Abdominal abscesses can be life threatening without prompt medical attention. Early diagnosis and treatment are essential in preventing serious complications.
An abdominal abscess is a collection of pus that forms in the abdomen. Left untreated, it can lead to life threatening complications.
This article overviews the types, locations, symptoms, and treatment options for abdominal abscesses.
The condition can also be fatal.
Types of abdominal abscesses
- Intra-abdominal abscesses: These develop within the abdomen. Doctors can further classify them as visceral abscesses or nonvisceral abscesses. Visceral abscesses develop in a visceral organ, such as the liver, spleen, or pancreas. Nonvisceral abscesses develop in the space between two organs, such as the subphrenic space or the pelvis.
- Postoperative abscesses: These form after surgery. Several factors can cause them, including infection of a surgical incision, fluid leakage from a hollow organ, or retained foreign materia.
- Spontaneous abscesses: These develop without any obvious cause. They are more common in people with underlying medical conditions, such as Crohn’s disease.
Abdominal abscesses can appear in various parts of the body. Some examples of abscesses found in different areas include:
- Pelvic abscesses: These form in the pelvis.
- Retroperitoneal abscesses: These develop behind the peritoneum, the moist tissue membrane that lines the abdominal cavity and covers the abdominal organs.
- Subphrenic abscesses: These form in the space between the diaphragm and the liver.
- Peritoneal abscesses: These develop within the
peritoneal cavity, or space, that contains the intestines, the stomach, and the liver.
The symptoms of an abdominal abscess vary depending on its location. However, some general symptoms that may be present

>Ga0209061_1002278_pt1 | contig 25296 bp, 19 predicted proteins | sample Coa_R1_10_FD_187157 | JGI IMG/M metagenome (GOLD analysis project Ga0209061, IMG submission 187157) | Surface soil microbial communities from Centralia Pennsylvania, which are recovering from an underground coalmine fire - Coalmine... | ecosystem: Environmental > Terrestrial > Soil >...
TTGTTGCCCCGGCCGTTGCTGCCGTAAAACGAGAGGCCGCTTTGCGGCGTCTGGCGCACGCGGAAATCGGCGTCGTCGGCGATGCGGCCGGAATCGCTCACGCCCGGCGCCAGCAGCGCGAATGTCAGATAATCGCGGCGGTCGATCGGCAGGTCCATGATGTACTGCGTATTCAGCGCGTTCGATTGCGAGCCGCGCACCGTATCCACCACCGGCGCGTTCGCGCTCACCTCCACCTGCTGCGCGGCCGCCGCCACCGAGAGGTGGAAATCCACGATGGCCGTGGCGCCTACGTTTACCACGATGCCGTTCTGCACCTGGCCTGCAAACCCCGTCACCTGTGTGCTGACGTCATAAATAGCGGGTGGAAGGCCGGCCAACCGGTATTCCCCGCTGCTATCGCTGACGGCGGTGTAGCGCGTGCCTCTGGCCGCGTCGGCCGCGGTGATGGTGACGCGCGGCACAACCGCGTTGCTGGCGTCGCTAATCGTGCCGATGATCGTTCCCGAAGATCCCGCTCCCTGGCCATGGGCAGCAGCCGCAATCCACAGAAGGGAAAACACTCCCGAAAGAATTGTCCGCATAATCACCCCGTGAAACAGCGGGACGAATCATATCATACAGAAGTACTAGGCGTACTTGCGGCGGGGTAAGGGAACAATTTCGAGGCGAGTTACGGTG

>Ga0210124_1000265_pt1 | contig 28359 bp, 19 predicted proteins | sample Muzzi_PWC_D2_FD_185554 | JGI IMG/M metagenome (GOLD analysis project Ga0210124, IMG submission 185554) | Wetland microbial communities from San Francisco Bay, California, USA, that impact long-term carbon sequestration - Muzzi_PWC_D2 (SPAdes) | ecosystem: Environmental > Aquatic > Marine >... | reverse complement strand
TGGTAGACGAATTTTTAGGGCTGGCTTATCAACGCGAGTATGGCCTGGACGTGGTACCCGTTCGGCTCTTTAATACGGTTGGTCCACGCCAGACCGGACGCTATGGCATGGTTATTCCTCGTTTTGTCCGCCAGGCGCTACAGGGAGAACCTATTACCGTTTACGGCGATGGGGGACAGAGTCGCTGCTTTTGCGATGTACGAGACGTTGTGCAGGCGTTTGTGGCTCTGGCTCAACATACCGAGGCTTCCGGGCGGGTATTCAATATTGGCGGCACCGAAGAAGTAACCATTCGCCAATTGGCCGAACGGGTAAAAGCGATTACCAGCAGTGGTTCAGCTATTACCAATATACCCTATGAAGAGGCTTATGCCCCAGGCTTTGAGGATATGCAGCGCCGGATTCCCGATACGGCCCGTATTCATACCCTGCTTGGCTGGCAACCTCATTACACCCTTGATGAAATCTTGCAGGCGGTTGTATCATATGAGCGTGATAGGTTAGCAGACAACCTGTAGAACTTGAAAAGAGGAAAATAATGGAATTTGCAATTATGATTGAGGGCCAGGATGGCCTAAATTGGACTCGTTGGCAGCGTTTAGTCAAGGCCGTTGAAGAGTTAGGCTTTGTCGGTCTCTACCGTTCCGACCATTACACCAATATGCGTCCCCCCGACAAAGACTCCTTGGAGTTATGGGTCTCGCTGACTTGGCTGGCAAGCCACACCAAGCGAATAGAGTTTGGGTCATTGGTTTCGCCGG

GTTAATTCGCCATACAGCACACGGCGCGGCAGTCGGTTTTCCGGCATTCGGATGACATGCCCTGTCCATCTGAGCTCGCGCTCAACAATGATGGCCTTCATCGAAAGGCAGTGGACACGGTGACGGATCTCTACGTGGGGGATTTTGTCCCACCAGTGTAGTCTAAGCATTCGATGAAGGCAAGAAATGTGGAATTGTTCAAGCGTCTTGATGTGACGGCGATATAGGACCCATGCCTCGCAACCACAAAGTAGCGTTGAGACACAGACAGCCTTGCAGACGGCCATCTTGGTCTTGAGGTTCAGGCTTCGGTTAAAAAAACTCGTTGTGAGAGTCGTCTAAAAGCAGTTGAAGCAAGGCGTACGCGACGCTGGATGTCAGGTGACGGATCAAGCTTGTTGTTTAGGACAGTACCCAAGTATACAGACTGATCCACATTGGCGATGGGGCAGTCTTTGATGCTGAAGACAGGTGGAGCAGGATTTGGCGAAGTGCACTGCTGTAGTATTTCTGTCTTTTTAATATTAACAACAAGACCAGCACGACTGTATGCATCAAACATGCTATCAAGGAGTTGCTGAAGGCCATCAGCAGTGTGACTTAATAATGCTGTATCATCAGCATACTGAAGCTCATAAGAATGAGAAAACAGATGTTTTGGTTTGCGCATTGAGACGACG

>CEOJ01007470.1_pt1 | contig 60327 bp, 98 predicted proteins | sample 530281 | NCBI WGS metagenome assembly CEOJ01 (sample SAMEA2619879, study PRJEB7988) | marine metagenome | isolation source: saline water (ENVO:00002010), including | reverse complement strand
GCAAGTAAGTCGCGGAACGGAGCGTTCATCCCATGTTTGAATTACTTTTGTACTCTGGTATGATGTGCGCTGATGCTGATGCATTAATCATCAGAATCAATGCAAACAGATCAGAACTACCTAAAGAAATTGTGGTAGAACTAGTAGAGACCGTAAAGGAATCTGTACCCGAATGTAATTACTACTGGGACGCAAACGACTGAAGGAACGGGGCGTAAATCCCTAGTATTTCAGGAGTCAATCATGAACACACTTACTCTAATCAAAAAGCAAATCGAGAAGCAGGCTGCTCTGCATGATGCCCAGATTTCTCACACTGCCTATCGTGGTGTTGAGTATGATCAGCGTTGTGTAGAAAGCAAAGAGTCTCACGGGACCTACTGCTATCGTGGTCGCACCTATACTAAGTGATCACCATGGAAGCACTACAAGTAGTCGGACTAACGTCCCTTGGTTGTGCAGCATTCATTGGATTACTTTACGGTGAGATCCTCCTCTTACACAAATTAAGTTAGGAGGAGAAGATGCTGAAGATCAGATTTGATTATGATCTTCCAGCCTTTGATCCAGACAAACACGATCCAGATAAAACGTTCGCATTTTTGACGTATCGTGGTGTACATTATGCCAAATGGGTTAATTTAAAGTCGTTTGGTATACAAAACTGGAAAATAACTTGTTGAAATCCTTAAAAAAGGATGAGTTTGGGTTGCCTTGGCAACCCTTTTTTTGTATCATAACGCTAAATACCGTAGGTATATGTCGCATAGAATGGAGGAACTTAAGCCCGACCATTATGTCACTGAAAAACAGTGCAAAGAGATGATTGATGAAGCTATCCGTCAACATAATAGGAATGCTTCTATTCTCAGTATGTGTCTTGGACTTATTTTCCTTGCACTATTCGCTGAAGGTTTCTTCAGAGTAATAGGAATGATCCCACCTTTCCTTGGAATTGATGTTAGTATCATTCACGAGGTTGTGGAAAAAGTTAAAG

- abdominal pain, which may be nonspecific or localized
- tachycardia, a fast resting heart rate
- tachypnea, rapid breathing
- oliguria, or decreased urine output
- prolonged ileus, an intestinal obstruction
- respiratory alkalosis, which is an unusually high blood pH
A subphrenic abscess may cause:
A pelvic abscess may
- vaginal bleeding
- high grade fever
- leukocytosis, a high white blood cell count
- palpable pelvic mass
- lower abdominal pain
Treatment for an abdominal abscess depends on its size and location. However, the
There are two main ways to drain an abdominal abscess:
- Percutaneous drainage: This is a minimally invasive procedure in which a surgeon inserts a needle into the abscess under imaging guidance and drains the pus. Percutaneous CT-guided drainage is generally the
optimal treatmentfor abdominal abscesses.
- Surgical drainage: This is a more invasive procedure that involves opening and draining the abscess.
The outlook for people with abdominal abscesses depends on many factors, including the size and location of the abscess, the person’s age and overall health, and how quickly they receive treatment.
The outlook is generally
An abdominal abscess is a serious condition that can be life threatening. It is usually the result of an infection in the abdominal cavity, such as appendicitis or diverticulitis.
Initial treatment for an abdominal abscess involves a combination of antibiotics and drainage. Percutaneous drainage is often the first line of treatment for an intra-abdominal abscess.